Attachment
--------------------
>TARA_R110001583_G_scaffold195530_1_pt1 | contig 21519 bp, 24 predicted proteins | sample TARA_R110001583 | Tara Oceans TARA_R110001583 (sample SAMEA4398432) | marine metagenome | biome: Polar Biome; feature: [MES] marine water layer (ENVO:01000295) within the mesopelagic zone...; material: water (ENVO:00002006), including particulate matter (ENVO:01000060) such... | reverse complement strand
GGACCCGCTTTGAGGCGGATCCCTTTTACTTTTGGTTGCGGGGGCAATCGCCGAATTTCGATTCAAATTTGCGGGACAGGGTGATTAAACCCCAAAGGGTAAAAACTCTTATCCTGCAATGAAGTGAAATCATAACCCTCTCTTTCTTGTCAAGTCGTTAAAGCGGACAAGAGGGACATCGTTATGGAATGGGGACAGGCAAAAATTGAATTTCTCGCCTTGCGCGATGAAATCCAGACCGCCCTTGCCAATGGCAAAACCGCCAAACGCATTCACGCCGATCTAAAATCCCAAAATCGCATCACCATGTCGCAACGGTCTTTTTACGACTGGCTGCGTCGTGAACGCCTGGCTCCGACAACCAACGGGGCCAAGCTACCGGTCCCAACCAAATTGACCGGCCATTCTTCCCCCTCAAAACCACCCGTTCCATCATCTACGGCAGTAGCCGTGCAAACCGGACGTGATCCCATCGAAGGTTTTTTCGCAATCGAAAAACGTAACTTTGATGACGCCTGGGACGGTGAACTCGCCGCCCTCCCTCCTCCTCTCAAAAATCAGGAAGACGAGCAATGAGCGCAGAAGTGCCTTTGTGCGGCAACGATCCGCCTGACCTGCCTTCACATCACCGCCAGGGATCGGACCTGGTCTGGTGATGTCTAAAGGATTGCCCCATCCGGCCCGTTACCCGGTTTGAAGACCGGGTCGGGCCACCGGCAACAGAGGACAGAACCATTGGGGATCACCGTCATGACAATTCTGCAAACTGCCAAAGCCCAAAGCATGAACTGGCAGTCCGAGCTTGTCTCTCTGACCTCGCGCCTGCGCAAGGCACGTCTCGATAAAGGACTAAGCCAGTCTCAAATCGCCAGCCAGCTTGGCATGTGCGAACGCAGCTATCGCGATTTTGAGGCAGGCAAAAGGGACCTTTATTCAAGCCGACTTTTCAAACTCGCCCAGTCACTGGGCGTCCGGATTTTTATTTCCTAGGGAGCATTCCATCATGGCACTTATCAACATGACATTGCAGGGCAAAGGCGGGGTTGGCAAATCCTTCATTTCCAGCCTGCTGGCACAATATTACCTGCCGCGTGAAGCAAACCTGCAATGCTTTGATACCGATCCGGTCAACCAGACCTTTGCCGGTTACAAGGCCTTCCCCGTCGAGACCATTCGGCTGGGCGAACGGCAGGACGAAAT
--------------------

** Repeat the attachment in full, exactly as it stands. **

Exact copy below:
>TARA_R110001583_G_scaffold195530_1_pt1 | contig 21519 bp, 24 predicted proteins | sample TARA_R110001583 | Tara Oceans TARA_R110001583 (sample SAMEA4398432) | marine metagenome | biome: Polar Biome; feature: [MES] marine water layer (ENVO:01000295) within the mesopelagic zone...; material: water (ENVO:00002006), including particulate matter (ENVO:01000060) such... | reverse complement strand
GGACCCGCTTTGAGGCGGATCCCTTTTACTTTTGGTTGCGGGGGCAATCGCCGAATTTCGATTCAAATTTGCGGGACAGGGTGATTAAACCCCAAAGGGTAAAAACTCTTATCCTGCAATGAAGTGAAATCATAACCCTCTCTTTCTTGTCAAGTCGTTAAAGCGGACAAGAGGGACATCGTTATGGAATGGGGACAGGCAAAAATTGAATTTCTCGCCTTGCGCGATGAAATCCAGACCGCCCTTGCCAATGGCAAAACCGCCAAACGCATTCACGCCGATCTAAAATCCCAAAATCGCATCACCATGTCGCAACGGTCTTTTTACGACTGGCTGCGTCGTGAACGCCTGGCTCCGACAACCAACGGGGCCAAGCTACCGGTCCCAACCAAATTGACCGGCCATTCTTCCCCCTCAAAACCACCCGTTCCATCATCTACGGCAGTAGCCGTGCAAACCGGACGTGATCCCATCGAAGGTTTTTTCGCAATCGAAAAACGTAACTTTGATGACGCCTGGGACGGTGAACTCGCCGCCCTCCCTCCTCCTCTCAAAAATCAGGAAGACGAGCAATGAGCGCAGAAGTGCCTTTGTGCGGCAACGATCCGCCTGACCTGCCTTCACATCACCGCCAGGGATCGGACCTGGTCTGGTGATGTCTAAAGGATTGCCCCATCCGGCCCGTTACCCGGTTTGAAGACCGGGTCGGGCCACCGGCAACAGAGGACAGAACCATTGGGGATCACCGTCATGACAATTCTGCAAACTGCCAAAGCCCAAAGCATGAACTGGCAGTCCGAGCTTGTCTCTCTGACCTCGCGCCTGCGCAAGGCACGTCTCGATAAAGGACTAAGCCAGTCTCAAATCGCCAGCCAGCTTGGCATGTGCGAACGCAGCTATCGCGATTTTGAGGCAGGCAAAAGGGACCTTTATTCAAGCCGACTTTTCAAACTCGCCCAGTCACTGGGCGTCCGGATTTTTATTTCCTAGGGAGCATTCCATCATGGCACTTATCAACATGACATTGCAGGGCAAAGGCGGGGTTGGCAAATCCTTCATTTCCAGCCTGCTGGCACAATATTACCTGCCGCGTGAAGCAAACCTGCAATGCTTTGATACCGATCCGGTCAACCAGACCTTTGCCGGTTACAAGGCCTTCCCCGTCGAGACCATTCGGCTGGGCGAACGGCAGGACGAAAT